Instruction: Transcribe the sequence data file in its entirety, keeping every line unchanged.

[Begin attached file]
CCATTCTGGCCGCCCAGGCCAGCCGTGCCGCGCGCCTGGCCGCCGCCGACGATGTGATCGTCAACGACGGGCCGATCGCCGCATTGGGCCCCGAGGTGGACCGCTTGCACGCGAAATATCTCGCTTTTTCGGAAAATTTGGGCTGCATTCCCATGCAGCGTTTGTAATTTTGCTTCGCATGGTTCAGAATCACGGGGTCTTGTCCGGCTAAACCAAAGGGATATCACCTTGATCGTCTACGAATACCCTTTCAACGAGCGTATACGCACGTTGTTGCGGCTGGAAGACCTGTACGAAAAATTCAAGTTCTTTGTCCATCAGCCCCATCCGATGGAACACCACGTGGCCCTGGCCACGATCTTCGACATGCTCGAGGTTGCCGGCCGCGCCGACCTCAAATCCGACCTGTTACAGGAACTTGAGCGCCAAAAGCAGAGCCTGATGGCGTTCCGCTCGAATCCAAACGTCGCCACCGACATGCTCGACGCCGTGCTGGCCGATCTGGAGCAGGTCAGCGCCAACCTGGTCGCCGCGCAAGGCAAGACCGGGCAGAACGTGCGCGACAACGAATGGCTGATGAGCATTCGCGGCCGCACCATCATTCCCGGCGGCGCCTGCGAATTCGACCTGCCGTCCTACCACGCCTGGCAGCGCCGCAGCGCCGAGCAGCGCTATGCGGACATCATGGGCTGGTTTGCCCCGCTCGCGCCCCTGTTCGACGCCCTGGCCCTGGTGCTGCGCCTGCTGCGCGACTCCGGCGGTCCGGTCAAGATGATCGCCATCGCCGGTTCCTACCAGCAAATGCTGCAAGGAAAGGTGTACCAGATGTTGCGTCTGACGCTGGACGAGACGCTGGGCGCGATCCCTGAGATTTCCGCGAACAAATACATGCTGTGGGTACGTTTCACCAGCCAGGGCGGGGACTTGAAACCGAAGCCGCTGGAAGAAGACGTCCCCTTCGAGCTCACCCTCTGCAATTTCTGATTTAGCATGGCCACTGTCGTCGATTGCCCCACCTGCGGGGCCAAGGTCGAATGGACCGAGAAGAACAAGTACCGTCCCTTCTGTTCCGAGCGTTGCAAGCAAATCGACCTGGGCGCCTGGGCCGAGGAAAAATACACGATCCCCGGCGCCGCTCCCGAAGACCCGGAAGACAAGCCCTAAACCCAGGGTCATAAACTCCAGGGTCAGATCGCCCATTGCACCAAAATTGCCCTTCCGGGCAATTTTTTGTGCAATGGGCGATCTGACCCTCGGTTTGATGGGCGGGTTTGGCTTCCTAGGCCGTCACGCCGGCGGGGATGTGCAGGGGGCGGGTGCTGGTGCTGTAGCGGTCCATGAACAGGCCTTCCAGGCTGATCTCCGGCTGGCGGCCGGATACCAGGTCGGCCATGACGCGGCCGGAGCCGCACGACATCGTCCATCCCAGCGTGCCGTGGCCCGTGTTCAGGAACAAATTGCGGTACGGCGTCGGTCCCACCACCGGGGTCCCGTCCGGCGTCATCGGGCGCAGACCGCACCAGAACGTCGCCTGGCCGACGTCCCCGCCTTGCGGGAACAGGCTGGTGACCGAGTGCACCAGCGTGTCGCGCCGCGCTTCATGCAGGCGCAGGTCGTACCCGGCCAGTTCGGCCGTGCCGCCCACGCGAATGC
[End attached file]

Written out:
CCATTCTGGCCGCCCAGGCCAGCCGTGCCGCGCGCCTGGCCGCCGCCGACGATGTGATCGTCAACGACGGGCCGATCGCCGCATTGGGCCCCGAGGTGGACCGCTTGCACGCGAAATATCTCGCTTTTTCGGAAAATTTGGGCTGCATTCCCATGCAGCGTTTGTAATTTTGCTTCGCATGGTTCAGAATCACGGGGTCTTGTCCGGCTAAACCAAAGGGATATCACCTTGATCGTCTACGAATACCCTTTCAACGAGCGTATACGCACGTTGTTGCGGCTGGAAGACCTGTACGAAAAATTCAAGTTCTTTGTCCATCAGCCCCATCCGATGGAACACCACGTGGCCCTGGCCACGATCTTCGACATGCTCGAGGTTGCCGGCCGCGCCGACCTCAAATCCGACCTGTTACAGGAACTTGAGCGCCAAAAGCAGAGCCTGATGGCGTTCCGCTCGAATCCAAACGTCGCCACCGACATGCTCGACGCCGTGCTGGCCGATCTGGAGCAGGTCAGCGCCAACCTGGTCGCCGCGCAAGGCAAGACCGGGCAGAACGTGCGCGACAACGAATGGCTGATGAGCATTCGCGGCCGCACCATCATTCCCGGCGGCGCCTGCGAATTCGACCTGCCGTCCTACCACGCCTGGCAGCGCCGCAGCGCCGAGCAGCGCTATGCGGACATCATGGGCTGGTTTGCCCCGCTCGCGCCCCTGTTCGACGCCCTGGCCCTGGTGCTGCGCCTGCTGCGCGACTCCGGCGGTCCGGTCAAGATGATCGCCATCGCCGGTTCCTACCAGCAAATGCTGCAAGGAAAGGTGTACCAGATGTTGCGTCTGACGCTGGACGAGACGCTGGGCGCGATCCCTGAGATTTCCGCGAACAAATACATGCTGTGGGTACGTTTCACCAGCCAGGGCGGGGACTTGAAACCGAAGCCGCTGGAAGAAGACGTCCCCTTCGAGCTCACCCTCTGCAATTTCTGATTTAGCATGGCCACTGTCGTCGATTGCCCCACCTGCGGGGCCAAGGTCGAATGGACCGAGAAGAACAAGTACCGTCCCTTCTGTTCCGAGCGTTGCAAGCAAATCGACCTGGGCGCCTGGGCCGAGGAAAAATACACGATCCCCGGCGCCGCTCCCGAAGACCCGGAAGACAAGCCCTAAACCCAGGGTCATAAACTCCAGGGTCAGATCGCCCATTGCACCAAAATTGCCCTTCCGGGCAATTTTTTGTGCAATGGGCGATCTGACCCTCGGTTTGATGGGCGGGTTTGGCTTCCTAGGCCGTCACGCCGGCGGGGATGTGCAGGGGGCGGGTGCTGGTGCTGTAGCGGTCCATGAACAGGCCTTCCAGGCTGATCTCCGGCTGGCGGCCGGATACCAGGTCGGCCATGACGCGGCCGGAGCCGCACGACATCGTCCATCCCAGCGTGCCGTGGCCCGTGTTCAGGAACAAATTGCGGTACGGCGTCGGTCCCACCACCGGGGTCCCGTCCGGCGTCATCGGGCGCAGACCGCACCAGAACGTCGCCTGGCCGACGTCCCCGCCTTGCGGGAACAGGCTGGTGACCGAGTGCACCAGCGTGTCGCGCCGCGCTTCATGCAGGCGCAGGTCGTACCCGGCCAGTTCGGCCGTGCCGCCCACGCGAATGC